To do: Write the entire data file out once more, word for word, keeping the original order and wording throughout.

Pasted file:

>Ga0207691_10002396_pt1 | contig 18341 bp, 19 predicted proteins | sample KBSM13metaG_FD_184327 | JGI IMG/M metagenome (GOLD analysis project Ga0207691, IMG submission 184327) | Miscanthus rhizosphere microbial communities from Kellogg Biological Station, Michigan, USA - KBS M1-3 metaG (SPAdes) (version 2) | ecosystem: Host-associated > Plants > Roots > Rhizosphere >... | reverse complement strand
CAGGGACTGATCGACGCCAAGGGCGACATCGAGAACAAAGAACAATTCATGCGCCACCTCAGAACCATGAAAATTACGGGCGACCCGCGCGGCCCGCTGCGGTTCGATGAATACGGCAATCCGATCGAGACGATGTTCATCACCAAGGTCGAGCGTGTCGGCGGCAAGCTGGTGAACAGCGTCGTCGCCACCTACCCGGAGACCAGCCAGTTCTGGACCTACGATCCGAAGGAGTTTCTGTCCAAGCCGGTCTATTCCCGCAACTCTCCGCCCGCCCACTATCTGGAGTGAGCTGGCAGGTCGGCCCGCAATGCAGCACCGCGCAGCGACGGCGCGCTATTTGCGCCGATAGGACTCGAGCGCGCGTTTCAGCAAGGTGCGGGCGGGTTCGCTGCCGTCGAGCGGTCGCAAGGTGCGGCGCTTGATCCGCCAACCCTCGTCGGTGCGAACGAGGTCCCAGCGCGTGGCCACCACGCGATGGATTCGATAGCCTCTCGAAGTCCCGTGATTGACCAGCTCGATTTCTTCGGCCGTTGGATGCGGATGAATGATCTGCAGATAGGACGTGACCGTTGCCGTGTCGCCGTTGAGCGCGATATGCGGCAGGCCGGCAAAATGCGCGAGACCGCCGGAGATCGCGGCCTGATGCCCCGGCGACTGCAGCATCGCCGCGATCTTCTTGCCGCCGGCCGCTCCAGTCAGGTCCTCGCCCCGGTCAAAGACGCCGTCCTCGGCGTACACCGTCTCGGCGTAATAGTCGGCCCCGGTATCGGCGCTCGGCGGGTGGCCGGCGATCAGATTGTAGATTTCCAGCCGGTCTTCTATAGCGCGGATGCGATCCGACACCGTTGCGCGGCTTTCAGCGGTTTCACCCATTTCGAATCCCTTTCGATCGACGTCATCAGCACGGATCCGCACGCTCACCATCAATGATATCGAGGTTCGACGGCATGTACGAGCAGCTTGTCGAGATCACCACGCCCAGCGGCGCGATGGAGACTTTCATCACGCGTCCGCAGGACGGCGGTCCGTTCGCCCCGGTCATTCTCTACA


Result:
>Ga0207691_10002396_pt1 | contig 18341 bp, 19 predicted proteins | sample KBSM13metaG_FD_184327 | JGI IMG/M metagenome (GOLD analysis project Ga0207691, IMG submission 184327) | Miscanthus rhizosphere microbial communities from Kellogg Biological Station, Michigan, USA - KBS M1-3 metaG (SPAdes) (version 2) | ecosystem: Host-associated > Plants > Roots > Rhizosphere >... | reverse complement strand
CAGGGACTGATCGACGCCAAGGGCGACATCGAGAACAAAGAACAATTCATGCGCCACCTCAGAACCATGAAAATTACGGGCGACCCGCGCGGCCCGCTGCGGTTCGATGAATACGGCAATCCGATCGAGACGATGTTCATCACCAAGGTCGAGCGTGTCGGCGGCAAGCTGGTGAACAGCGTCGTCGCCACCTACCCGGAGACCAGCCAGTTCTGGACCTACGATCCGAAGGAGTTTCTGTCCAAGCCGGTCTATTCCCGCAACTCTCCGCCCGCCCACTATCTGGAGTGAGCTGGCAGGTCGGCCCGCAATGCAGCACCGCGCAGCGACGGCGCGCTATTTGCGCCGATAGGACTCGAGCGCGCGTTTCAGCAAGGTGCGGGCGGGTTCGCTGCCGTCGAGCGGTCGCAAGGTGCGGCGCTTGATCCGCCAACCCTCGTCGGTGCGAACGAGGTCCCAGCGCGTGGCCACCACGCGATGGATTCGATAGCCTCTCGAAGTCCCGTGATTGACCAGCTCGATTTCTTCGGCCGTTGGATGCGGATGAATGATCTGCAGATAGGACGTGACCGTTGCCGTGTCGCCGTTGAGCGCGATATGCGGCAGGCCGGCAAAATGCGCGAGACCGCCGGAGATCGCGGCCTGATGCCCCGGCGACTGCAGCATCGCCGCGATCTTCTTGCCGCCGGCCGCTCCAGTCAGGTCCTCGCCCCGGTCAAAGACGCCGTCCTCGGCGTACACCGTCTCGGCGTAATAGTCGGCCCCGGTATCGGCGCTCGGCGGGTGGCCGGCGATCAGATTGTAGATTTCCAGCCGGTCTTCTATAGCGCGGATGCGATCCGACACCGTTGCGCGGCTTTCAGCGGTTTCACCCATTTCGAATCCCTTTCGATCGACGTCATCAGCACGGATCCGCACGCTCACCATCAATGATATCGAGGTTCGACGGCATGTACGAGCAGCTTGTCGAGATCACCACGCCCAGCGGCGCGATGGAGACTTTCATCACGCGTCCGCAGGACGGCGGTCCGTTCGCCCCGGTCATTCTCTACA